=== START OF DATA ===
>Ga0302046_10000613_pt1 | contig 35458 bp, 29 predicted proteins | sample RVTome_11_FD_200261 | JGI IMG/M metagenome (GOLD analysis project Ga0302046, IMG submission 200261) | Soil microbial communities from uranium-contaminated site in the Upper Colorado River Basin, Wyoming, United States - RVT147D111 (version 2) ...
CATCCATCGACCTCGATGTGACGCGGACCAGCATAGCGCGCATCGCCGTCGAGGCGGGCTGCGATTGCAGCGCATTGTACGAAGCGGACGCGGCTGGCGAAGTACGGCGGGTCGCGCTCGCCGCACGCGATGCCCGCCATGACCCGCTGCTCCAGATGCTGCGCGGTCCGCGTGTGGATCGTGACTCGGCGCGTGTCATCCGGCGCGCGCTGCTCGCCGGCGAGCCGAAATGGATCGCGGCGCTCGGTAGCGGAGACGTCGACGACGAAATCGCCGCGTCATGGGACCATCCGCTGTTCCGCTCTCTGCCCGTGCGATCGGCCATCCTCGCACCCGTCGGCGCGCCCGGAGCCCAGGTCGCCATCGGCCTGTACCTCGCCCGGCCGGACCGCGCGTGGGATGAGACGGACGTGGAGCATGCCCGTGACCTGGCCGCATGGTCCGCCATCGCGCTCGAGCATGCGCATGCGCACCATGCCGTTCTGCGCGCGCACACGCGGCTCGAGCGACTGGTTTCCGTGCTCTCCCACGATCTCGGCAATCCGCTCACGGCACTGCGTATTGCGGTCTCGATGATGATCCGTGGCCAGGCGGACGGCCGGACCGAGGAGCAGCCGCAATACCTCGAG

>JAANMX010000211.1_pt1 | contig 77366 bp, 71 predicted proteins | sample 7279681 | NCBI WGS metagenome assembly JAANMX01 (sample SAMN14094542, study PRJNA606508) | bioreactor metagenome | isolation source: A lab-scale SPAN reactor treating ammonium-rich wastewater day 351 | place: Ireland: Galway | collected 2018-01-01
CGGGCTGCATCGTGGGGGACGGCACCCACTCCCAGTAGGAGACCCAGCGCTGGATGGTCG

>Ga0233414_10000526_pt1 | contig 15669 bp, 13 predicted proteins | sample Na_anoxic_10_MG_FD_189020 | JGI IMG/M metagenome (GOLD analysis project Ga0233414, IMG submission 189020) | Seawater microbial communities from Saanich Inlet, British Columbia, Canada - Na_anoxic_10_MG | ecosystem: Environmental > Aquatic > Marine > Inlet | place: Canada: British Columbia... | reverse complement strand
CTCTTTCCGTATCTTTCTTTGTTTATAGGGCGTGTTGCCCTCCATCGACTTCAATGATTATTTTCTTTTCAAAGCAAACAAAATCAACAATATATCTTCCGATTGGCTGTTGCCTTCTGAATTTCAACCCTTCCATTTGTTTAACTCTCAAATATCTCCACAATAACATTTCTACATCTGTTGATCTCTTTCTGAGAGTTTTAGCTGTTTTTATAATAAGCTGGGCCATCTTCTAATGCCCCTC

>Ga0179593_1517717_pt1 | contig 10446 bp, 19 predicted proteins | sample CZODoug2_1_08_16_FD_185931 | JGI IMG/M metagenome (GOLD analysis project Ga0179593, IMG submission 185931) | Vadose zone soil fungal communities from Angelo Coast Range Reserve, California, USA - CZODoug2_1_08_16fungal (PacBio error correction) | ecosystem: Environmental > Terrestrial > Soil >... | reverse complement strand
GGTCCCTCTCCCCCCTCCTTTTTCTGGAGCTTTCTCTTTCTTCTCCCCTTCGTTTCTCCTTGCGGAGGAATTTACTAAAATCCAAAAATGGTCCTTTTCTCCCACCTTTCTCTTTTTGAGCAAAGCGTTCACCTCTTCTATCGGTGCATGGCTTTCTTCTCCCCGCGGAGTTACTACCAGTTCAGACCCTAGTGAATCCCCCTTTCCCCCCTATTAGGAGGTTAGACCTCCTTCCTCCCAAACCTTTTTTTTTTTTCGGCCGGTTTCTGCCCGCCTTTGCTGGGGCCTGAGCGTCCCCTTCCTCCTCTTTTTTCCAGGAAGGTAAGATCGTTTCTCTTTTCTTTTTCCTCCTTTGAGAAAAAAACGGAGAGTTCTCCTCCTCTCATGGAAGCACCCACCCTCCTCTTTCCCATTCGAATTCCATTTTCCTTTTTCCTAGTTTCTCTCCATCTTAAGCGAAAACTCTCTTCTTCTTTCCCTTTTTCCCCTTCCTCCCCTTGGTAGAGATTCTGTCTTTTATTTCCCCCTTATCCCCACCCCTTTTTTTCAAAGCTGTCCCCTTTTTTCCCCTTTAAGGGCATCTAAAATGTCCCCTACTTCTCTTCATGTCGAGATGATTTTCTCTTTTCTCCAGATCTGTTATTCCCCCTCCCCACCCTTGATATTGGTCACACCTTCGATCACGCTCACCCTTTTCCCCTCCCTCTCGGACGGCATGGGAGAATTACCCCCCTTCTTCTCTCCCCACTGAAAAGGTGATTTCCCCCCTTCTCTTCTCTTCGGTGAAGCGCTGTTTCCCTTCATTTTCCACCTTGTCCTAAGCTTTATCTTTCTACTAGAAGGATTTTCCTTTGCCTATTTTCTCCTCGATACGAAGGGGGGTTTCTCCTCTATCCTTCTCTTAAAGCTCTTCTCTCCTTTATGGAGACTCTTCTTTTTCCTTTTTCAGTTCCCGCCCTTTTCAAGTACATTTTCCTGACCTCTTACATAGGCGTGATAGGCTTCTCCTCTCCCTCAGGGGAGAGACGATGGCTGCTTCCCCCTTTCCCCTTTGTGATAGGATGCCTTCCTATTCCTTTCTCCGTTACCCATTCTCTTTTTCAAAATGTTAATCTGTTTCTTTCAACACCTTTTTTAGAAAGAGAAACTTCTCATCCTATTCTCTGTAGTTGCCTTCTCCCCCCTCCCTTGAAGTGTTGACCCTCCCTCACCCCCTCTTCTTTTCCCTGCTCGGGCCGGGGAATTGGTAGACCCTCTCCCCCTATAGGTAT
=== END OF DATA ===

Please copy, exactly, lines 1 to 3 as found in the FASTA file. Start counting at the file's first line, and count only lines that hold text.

>Ga0302046_10000613_pt1 | contig 35458 bp, 29 predicted proteins | sample RVTome_11_FD_200261 | JGI IMG/M metagenome (GOLD analysis project Ga0302046, IMG submission 200261) | Soil microbial communities from uranium-contaminated site in the Upper Colorado River Basin, Wyoming, United States - RVT147D111 (version 2) ...
CATCCATCGACCTCGATGTGACGCGGACCAGCATAGCGCGCATCGCCGTCGAGGCGGGCTGCGATTGCAGCGCATTGTACGAAGCGGACGCGGCTGGCGAAGTACGGCGGGTCGCGCTCGCCGCACGCGATGCCCGCCATGACCCGCTGCTCCAGATGCTGCGCGGTCCGCGTGTGGATCGTGACTCGGCGCGTGTCATCCGGCGCGCGCTGCTCGCCGGCGAGCCGAAATGGATCGCGGCGCTCGGTAGCGGAGACGTCGACGACGAAATCGCCGCGTCATGGGACCATCCGCTGTTCCGCTCTCTGCCCGTGCGATCGGCCATCCTCGCACCCGTCGGCGCGCCCGGAGCCCAGGTCGCCATCGGCCTGTACCTCGCCCGGCCGGACCGCGCGTGGGATGAGACGGACGTGGAGCATGCCCGTGACCTGGCCGCATGGTCCGCCATCGCGCTCGAGCATGCGCATGCGCACCATGCCGTTCTGCGCGCGCACACGCGGCTCGAGCGACTGGTTTCCGTGCTCTCCCACGATCTCGGCAATCCGCTCACGGCACTGCGTATTGCGGTCTCGATGATGATCCGTGGCCAGGCGGACGGCCGGACCGAGGAGCAGCCGCAATACCTCGAG

>JAANMX010000211.1_pt1 | contig 77366 bp, 71 predicted proteins | sample 7279681 | NCBI WGS metagenome assembly JAANMX01 (sample SAMN14094542, study PRJNA606508) | bioreactor metagenome | isolation source: A lab-scale SPAN reactor treating ammonium-rich wastewater day 351 | place: Ireland: Galway | collected 2018-01-01